Often I have noticed that people want to invest just for the sake of saving taxes. It may not be an ideal attitude towards investing, but for a community which loves to invest only in real estate and gold, there was a need to offer more than just investment returns to divert the investors from their traditional investment approach. And bless the Indian finance minister who introduced these tax saving investment options which reduce the taxable income by an amount a person invests his saving into specified instruments (subject to a cap of Rs. 100,000). In a country which loves to save, this was kicking their investments on an overdrive. The finance minister and Reserve Bank of India would have felt proud of their policy actions as it incentivised and promoted the people to invest in products for their retirements plans.
The essence behind the specific investment options given by the tax man was:
1. Invest in products with a lock in period of minimum 3 years. This was to promote a habit investing for a long term horizon in order to create wealth rather than short term investing to make money.
2. Promote people to get life insurance – as Indians hate to perform what if analysis on the unforeseen situation of their death.
However, corporates businesses had another thing in mind. Who cares for noble motives behind the RBI and the government. Businesses are there to make profits – isnt’ it ?. They brought in multiple products (specially the ULIPs) which were compliant with the tax requirements, but at the same time required investors to invest continually for a long period of time such as 10-15 years. The idea was good – make investment as a compulsion rather than an option. However, the negative aspect was that these investment options were not providing adequate returns – rather making the advisors / agents happy as they got another source to earn fat commission cheques and the businesses to earn charges.
An after maths of all this was that a common man didn’t perform a proper financial planning to strategically service his goals. His goal started and finished with his annual tax planning, which in most cases was irrational and driven by a quick act to save tax before 31 March. The agents on the street were sharp enough to spread a scare / lost opportunity whereby the people were asked to invest quickly in order to save a lot of tax. Alas, the gullible investors committed themselves into a multi year investment obligation which in most cases was an inefficient usage of their capital and did not comply with their long term financial goals.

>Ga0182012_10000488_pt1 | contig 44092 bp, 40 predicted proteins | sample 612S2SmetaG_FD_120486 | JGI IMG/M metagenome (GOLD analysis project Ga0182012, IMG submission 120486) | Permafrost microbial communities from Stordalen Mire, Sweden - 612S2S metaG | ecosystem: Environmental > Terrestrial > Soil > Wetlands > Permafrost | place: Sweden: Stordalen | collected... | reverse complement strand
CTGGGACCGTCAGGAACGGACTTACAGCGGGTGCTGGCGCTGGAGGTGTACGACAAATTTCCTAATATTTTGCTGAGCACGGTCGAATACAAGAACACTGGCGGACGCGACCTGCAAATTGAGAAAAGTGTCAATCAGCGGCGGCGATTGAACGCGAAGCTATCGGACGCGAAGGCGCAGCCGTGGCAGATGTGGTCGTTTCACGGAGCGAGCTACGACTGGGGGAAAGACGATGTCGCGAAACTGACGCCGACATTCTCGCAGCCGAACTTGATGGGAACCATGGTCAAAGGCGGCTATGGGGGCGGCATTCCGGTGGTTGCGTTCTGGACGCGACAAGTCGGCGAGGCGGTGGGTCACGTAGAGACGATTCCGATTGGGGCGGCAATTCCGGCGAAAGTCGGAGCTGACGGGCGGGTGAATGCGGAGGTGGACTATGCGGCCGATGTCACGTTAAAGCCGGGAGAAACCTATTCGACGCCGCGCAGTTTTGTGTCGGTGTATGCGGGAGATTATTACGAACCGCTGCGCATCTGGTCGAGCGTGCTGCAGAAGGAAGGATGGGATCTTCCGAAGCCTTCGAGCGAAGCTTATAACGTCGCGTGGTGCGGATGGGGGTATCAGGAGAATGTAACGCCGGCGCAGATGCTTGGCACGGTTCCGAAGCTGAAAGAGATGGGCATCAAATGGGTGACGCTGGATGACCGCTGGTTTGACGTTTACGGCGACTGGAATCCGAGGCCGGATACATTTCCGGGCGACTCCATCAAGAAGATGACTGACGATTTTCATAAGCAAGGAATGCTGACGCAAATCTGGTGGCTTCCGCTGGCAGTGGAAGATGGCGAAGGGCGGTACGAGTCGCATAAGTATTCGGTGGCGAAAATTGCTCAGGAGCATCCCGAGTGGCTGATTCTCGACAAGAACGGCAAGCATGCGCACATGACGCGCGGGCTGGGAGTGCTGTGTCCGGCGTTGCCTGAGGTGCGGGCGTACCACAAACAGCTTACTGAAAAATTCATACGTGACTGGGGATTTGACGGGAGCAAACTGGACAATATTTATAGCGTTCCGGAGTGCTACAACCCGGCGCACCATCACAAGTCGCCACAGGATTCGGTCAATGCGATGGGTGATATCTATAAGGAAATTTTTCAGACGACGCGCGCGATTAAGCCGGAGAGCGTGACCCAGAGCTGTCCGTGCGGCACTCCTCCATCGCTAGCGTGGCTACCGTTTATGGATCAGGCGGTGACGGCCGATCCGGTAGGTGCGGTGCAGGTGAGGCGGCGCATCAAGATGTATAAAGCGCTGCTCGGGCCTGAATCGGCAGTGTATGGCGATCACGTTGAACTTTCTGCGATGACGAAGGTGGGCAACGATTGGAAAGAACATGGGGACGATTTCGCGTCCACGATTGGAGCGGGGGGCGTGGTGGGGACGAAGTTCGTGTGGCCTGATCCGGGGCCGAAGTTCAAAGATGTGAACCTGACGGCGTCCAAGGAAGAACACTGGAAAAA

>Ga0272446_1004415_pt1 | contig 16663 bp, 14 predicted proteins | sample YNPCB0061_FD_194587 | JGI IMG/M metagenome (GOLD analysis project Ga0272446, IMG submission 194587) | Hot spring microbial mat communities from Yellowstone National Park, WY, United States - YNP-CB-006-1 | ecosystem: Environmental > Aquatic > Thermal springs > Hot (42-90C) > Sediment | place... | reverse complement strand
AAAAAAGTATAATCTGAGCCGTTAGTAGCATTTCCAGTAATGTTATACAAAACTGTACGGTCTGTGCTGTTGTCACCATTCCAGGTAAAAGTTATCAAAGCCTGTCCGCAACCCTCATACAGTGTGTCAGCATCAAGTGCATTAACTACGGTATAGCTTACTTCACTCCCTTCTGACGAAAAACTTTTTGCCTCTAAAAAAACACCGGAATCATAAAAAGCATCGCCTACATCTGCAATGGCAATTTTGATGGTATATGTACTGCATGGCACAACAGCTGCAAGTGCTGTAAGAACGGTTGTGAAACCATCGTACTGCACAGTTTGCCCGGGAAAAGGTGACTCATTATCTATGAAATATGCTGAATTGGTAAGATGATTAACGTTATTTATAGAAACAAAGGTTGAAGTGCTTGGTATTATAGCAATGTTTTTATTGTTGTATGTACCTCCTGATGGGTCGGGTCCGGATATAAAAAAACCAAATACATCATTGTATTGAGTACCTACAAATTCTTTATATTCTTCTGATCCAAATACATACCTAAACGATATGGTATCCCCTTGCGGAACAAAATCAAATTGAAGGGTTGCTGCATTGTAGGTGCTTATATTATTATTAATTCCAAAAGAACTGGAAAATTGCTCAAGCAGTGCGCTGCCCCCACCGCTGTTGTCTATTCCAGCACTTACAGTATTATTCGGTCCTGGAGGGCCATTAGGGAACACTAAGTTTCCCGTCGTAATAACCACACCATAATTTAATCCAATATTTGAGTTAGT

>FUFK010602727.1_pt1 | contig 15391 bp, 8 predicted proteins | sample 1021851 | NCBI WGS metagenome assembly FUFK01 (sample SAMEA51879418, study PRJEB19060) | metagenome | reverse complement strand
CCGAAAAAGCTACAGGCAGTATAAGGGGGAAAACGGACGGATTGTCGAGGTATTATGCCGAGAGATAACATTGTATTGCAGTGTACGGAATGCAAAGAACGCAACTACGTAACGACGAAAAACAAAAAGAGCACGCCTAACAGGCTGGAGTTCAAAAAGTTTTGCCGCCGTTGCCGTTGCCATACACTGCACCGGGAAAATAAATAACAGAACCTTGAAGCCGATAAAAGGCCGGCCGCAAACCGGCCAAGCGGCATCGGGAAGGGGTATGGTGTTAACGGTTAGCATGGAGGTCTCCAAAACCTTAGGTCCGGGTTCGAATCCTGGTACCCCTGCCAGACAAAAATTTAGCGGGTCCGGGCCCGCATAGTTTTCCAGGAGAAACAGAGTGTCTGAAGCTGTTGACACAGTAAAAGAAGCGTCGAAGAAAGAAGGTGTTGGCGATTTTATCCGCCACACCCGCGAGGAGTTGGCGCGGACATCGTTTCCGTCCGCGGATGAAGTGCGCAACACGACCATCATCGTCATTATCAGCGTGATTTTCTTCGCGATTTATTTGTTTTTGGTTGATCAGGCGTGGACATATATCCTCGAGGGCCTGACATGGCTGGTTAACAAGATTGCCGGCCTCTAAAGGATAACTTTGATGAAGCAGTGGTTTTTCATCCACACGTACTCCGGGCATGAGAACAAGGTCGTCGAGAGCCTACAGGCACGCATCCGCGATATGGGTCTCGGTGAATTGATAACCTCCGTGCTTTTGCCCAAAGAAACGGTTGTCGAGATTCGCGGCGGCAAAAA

Changing Tax Slabs
To add more pain to the story, the tax man started reducing the tax rates. You might be wondering why I am calling a reduction in tax slabs as a pain – shouldn’t it be a cheerful news as it would mean more funds in your pay check. Let me explain it with an example. Refer to the table below, you would be happy to see that a person earning 2 lacs was in 20% tax slab in 2005 and the same person with same salary levels in 2012 was in tax free slab.
|Upto 2 lac
|upto 1 lac
|1 lac to 1.5 lac
|1.5. lac to 2.5 lac
|over 10 lac
|over 2.5 lac
If the investment decisions were purely tax driven in 2005 and the person earning 2 lacs invested 1 lac to avoid paying tax for next 10 years, in 2012 his investment decisions won’t serve his main motive of saving tax as he would be in a tax free territory even without investing.
Direct Tax Code – Mother of All Tax Saving Uncertainty
Another biggest looming uncertainty is Direct Tax Code which aims to remove the complete investment driven tax rebates. So if our political system can bring the scheduled DTC from 1 April 2013, all the tax saving investment options such as insurance policies, PPFs, ELSS mutual funds, etc. may loose their biggest driver – tax saving ! So you can very well visualise the tax impact of your investment decisions in the form of multi year insurance policies, ULIPs, etc.
So the next obvious question is – if tax is not the driver of your investment decisions, then what is the right approach ? What should drive your investments ? Where does the tax aspect join the investment horizon ?
The answers to all these questions is perhaps best sorted out by getting a good financial advisor who can help you to get your financial objectives and investments aligned – in the best possible tax efficient manner. The art is to get tax saving while meeting your financial goal, rather than meeting your financial goal while performing your tax planning. A couple of tips which I can give are :
1. Identify your financial goals – say retirement in next 20 years and have a retirement corpus of Rs. 1 crore.
2. Identify your current liabilities & assets and future liabilities.
3. Get an estimate of your current and forecasted future income / cash flows.
4. Identify the investment instruments which are available in the market to help you meet your goal. For each of the instrument you would need to understand the underlying risk, potential returns and the TAX impact.
5. Choose the instruments in line with your requirements – it is here that you should look out for instruments which can provide you the returns in line with your risks but with minimal tax payouts.
6. Execute your plan and monitor them on a yearly basis for any changes in tax regulations.
I hope this article would have made the mark in highlighting that tax saving is a by product of your financial planning. The last section of the article aims to show in a step by step manner how tax planning relates to your financial planning. So if you are still aiming to save some tax via such investments, please do a thorough review of your financial plan and current state analysis of your finances. Based upon it, choose an investment option which both justifies your long term goal and gets you tax saving.